‎"...a little 'trouty', but quite good" ~ Eve Kendall, North By Northwest

Saturday, September 1, 2012

Signs of the Apocalypse: Central Air

We have central airconditioning.

I know for most of you this is normal, but for us, it's akin to Pa coming home from Town and saying "Caroline, get the pigs out of the kitchen garden. We need a place to put the compressor. And we're bartering it for 3,000 jars of pickled green beans, so get canning."

Our house is not old enough to be historic - just clumsy. We couldn't put a screen door on because the door frame isn't true. Most of the windows don't open without a great effort. We've slowly replaced things as we've been able, but airconditioning seemed a bridge too far.

Meanwhile, Chris has been renovating his studio. And while the dehumidifier has been very helpful, he checked into air conditioning for climate control.

One of his clients, who has an HVAC company, deemed the project do-able.

This client is also a family man, and saw the wisdom of not restricting the airconditioning to the studio area. This is a shame, as I could have gotten a lot of mileage out of Chris sitting in air-conditioned splendor while the rest of us lay perishing of heat stroke. Sometime remind me to tell you about that time in July when he took the (only) fan out of the living room and moved it to the basement to keep a Linux machine from overheating.

We've had a fleet of nice young men working at the house on and off over the last few weeks, installing things I thought were only for making robot Halloween costumes. I'm never sure when they're coming, but since I'm sitting on the couch in my pajamas right now, it's quite likely they'll drop by to make sure it's working okay.

Believe me, they don't time it that way on purpose.

They won't need to come in, because it's obvious from the street that it's working. Not only are we not lying on the grass under the tree to keep cool, but all our windows are closed.

It's very strange to sit inside on the first day of September with the windows closed. It makes it seem like fall is really here. It's quite likely that I'll put on a sweater, jeans and clogs to go out later. I'll then take five steps and fall over dead from heat exhaustion.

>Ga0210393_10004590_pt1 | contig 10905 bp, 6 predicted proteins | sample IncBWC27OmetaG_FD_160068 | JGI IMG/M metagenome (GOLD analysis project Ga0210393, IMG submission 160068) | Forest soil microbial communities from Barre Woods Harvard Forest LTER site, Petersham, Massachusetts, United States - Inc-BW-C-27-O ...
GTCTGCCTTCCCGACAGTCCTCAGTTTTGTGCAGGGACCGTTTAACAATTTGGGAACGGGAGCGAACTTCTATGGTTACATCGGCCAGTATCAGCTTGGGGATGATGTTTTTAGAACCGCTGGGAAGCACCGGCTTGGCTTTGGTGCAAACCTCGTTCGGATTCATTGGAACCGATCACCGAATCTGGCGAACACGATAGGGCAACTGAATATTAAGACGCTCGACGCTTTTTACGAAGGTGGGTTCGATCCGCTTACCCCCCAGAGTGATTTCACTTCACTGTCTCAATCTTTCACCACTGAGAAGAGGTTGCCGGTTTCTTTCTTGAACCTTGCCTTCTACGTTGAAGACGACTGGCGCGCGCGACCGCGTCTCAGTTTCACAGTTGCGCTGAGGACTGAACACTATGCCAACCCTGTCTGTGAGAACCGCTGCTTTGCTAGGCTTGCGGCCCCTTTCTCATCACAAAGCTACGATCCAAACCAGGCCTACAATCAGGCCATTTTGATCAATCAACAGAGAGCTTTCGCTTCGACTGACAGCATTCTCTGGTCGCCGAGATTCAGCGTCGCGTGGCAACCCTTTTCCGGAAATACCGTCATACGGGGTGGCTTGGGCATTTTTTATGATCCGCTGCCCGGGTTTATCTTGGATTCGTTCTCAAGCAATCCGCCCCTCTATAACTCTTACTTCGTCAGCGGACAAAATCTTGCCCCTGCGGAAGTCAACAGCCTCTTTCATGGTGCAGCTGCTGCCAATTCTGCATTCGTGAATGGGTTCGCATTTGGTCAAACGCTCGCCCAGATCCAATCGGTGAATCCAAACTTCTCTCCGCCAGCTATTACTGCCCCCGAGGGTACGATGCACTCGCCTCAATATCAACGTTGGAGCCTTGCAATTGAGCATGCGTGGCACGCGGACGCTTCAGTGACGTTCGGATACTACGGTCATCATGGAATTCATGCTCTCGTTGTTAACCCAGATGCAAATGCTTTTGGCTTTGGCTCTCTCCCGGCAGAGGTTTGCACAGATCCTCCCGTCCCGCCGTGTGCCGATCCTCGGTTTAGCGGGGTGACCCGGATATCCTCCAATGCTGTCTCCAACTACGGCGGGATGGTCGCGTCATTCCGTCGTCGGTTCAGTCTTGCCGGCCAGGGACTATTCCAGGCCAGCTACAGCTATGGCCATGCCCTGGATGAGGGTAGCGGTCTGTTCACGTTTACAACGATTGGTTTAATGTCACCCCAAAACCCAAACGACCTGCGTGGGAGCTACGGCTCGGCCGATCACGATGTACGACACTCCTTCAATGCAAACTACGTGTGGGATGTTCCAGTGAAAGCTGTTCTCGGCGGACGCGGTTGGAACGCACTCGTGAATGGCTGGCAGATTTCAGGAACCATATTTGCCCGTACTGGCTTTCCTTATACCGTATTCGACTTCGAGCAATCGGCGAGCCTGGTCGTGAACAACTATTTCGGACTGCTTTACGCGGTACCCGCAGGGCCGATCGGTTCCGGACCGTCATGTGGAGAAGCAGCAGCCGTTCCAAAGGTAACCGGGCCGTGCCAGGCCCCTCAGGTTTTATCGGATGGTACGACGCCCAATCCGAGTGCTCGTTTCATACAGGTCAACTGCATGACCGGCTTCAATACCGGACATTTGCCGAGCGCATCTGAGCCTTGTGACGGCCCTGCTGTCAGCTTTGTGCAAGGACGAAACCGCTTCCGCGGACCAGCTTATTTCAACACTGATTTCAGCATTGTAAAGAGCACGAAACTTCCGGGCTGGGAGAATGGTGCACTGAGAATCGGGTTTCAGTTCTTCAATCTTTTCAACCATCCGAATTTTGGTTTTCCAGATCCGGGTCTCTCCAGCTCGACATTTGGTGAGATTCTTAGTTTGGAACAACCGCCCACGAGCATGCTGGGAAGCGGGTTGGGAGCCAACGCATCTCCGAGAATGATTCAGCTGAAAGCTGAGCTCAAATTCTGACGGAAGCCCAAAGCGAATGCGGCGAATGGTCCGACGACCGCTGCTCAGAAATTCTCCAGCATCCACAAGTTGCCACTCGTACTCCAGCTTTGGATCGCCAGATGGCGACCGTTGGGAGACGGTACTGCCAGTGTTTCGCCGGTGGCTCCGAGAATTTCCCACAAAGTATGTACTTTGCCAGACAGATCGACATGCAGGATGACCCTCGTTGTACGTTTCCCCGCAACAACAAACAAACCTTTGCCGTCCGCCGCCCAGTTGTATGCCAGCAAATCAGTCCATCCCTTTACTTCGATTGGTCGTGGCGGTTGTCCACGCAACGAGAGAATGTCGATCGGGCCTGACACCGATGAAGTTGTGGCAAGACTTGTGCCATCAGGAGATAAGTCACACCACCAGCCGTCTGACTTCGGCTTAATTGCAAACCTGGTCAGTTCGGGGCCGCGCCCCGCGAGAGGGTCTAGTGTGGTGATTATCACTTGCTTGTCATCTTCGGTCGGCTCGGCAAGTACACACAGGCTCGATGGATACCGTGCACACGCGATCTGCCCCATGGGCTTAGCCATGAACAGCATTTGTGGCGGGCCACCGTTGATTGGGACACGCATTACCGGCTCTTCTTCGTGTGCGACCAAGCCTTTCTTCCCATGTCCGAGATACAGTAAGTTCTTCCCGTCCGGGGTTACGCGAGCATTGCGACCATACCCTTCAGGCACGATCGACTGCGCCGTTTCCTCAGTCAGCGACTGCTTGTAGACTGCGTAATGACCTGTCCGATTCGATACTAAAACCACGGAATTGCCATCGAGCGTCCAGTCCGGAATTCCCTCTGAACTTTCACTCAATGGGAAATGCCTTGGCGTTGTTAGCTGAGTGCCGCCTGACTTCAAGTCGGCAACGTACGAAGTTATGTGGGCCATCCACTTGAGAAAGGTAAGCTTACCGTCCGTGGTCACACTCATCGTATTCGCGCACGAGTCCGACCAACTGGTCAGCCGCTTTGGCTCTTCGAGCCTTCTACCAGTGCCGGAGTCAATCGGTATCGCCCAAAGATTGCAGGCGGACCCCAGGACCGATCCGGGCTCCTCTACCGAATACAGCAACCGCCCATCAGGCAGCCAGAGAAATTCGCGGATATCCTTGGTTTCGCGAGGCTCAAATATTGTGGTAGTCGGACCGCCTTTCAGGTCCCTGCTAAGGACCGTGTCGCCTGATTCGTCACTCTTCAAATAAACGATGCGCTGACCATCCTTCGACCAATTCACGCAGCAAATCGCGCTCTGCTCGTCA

Unless we had airconditioning in the house we lived in when I was five, I have never lived in a house/apartment/renovated garden shed with central air. I'm having an identity crisis.

People like my sister have airconditioning. People with houses they bought on purpose and with a plan. People who have kitchen cupboards with doors and drawers with pulls.

I'm sitting here thinking thoughts not my own. Thoughts like "maybe I should take that huge stack of pizza boxes to the dump."

It seems a bit late to get around to that "growing up" thing I've heard about, but maybe there's some middle ground we can inhabit. Airconditioned middle ground.

In the meantime, I'm going to need warmer pajamas.

3 comments:

Celia said...

We have a 1936 row home. There are TWO drawers in the kitchen. We have a/c but the circulation in these houses is so bad that we might as well not have it. It took us two years to find a replacement door for our upstairs bathroom and we have a couple ahem, holes in our floor because they don't make this kind of floor boards any more. We needed trim and had to rip some out of a closet because they ALSO do not make our trim any more. Let's not even discuss the electric. Sweet mercy. When I visit my best friend in her new and modern and awesome house with drawers and closets and cabinets and you know stuff that has not been grandfathered in as far as safety codes....but then our house has personality. Yeah. That's the ticket.

So we have actually stored the vacuum in the SHOWER when company comes to get it out of the way. THAT is the closet situation here.

Susan said...

Celia - That sounds about right. Things that need to be fixed can't be fixed because they need to be replaced. And by "replaced" I mean "leveled. "

Anonymous said...

My house is from 1980, so all mod cons, but it still has character.There´s this famous architect who designed it and supervised the building, so real walls of brick, lots of wood, funny corners. I was even able to do some comfort enhancing adjustments in it, without ruining the overall concept.

Then again, I would love a home from the 1930s...

George